Fox News reports:
Justice Department lawyers and House Republicans leading an investigation into the federal gun-tracking program known as Operation Fast and Furious say they will meet "in the very near future" to try to reach a settlement over documents the Obama administration is refusing to release.
The sides have been battling for months. In a lawsuit filed in August, the attorneys representing the Republican lawmakers said Attorney General Eric Holder's "contumacious refusal" to comply with a House subpoena has prevented congressional investigators from determining whether the Justice Department intentionally tried to obstruct their investigation.
The documents at the center of the lawsuit are mostly internal Justice Department emails after Feb. 4, 2011 the point when agency officials realized they would have to retract a letter to Congress that denied Alcohol, Tobacco, Firearms and Explosives agents connected to Operation Fast and Furious let guns fall into the hands of suspected criminals.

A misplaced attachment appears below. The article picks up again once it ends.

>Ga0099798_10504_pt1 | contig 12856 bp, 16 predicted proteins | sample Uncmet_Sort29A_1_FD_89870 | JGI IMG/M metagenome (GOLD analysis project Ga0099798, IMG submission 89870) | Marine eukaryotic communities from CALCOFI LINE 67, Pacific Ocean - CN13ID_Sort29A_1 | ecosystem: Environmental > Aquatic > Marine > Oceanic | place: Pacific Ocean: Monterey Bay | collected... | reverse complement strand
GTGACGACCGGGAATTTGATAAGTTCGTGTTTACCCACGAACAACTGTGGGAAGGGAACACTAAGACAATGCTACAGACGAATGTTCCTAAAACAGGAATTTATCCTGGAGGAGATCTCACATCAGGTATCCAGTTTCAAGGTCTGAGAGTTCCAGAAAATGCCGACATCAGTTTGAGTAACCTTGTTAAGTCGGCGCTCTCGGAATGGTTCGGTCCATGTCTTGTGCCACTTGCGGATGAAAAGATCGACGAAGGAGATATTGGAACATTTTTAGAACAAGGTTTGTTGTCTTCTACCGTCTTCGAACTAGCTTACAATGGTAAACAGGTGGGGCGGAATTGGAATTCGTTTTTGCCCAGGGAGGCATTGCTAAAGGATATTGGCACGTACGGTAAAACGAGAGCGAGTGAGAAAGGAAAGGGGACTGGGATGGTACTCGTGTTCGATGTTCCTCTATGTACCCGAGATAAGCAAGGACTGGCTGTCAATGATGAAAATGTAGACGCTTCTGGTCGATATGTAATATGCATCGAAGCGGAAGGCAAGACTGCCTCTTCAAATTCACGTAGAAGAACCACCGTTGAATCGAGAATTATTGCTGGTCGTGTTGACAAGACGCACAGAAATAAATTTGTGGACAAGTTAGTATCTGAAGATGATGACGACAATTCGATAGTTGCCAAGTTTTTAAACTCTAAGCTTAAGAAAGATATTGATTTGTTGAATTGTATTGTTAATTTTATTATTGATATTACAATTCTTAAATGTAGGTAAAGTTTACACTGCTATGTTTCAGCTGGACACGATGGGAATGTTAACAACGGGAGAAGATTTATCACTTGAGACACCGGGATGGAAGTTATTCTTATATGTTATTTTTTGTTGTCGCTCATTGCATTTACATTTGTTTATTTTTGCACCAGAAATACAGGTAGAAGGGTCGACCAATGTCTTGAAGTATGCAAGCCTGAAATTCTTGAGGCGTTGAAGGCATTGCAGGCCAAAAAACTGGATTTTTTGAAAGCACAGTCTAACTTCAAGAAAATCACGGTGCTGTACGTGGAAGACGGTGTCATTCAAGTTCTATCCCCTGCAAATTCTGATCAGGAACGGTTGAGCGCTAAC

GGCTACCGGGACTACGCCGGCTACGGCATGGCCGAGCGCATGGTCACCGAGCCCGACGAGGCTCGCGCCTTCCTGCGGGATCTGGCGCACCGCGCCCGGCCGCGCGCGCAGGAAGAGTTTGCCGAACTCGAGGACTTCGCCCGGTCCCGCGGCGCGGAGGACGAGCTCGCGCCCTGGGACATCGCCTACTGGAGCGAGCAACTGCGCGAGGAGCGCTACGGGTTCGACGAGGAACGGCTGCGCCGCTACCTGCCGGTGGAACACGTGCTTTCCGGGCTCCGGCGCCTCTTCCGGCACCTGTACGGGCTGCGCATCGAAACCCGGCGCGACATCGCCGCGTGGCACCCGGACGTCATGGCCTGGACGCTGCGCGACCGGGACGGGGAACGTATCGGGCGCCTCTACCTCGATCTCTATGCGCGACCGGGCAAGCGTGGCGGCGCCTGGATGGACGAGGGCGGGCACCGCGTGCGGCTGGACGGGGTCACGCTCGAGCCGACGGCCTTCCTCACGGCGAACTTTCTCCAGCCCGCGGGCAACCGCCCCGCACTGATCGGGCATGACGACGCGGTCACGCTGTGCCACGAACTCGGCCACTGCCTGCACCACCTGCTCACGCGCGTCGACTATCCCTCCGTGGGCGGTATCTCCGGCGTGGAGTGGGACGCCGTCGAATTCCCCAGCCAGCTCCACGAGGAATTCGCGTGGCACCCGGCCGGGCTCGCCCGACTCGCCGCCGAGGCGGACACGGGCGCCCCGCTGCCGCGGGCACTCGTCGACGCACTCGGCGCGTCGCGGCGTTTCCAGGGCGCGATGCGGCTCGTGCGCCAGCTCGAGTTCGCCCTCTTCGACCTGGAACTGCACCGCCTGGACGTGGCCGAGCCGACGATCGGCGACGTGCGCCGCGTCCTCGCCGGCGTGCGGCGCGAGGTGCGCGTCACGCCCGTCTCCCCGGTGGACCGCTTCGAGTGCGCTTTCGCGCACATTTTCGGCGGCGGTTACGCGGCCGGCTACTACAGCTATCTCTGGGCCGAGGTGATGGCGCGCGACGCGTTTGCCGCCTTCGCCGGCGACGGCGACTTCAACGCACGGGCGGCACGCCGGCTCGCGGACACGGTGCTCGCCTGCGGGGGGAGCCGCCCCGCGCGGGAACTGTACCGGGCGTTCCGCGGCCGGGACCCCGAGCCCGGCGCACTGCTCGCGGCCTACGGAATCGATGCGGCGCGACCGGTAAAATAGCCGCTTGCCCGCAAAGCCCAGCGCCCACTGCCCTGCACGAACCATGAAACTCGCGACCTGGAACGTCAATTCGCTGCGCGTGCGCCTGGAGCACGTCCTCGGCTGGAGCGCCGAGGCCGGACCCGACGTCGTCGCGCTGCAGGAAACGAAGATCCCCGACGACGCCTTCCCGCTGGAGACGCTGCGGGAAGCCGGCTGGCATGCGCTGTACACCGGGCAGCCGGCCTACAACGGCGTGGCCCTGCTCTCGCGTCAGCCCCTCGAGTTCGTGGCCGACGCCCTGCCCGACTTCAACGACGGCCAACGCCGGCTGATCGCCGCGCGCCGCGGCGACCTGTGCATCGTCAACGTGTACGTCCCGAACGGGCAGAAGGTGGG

Some of the documents recently became a matter of public record, when the Justice Department's Inspector General released his own report on Fast and Furious.
A Justice Department attorney said Tuesday during a hearing in Washington "a lot has happened" since Republicans first filed the lawsuit.
The federal judge presiding over the case, U.S. District Judge Amy Jackson, seemed to agree, saying the scope of the case has been narrowed due to "some overlap" between the documents at issue in the lawsuit and some that have now been made public by the Justice Department.
Attorney Kerry Kircher, representing the House Oversight and Government Reform Committee, told Jackson that his team and lawyers from the Justice Department would be meeting "in the very near future" to discuss a settlement in the case.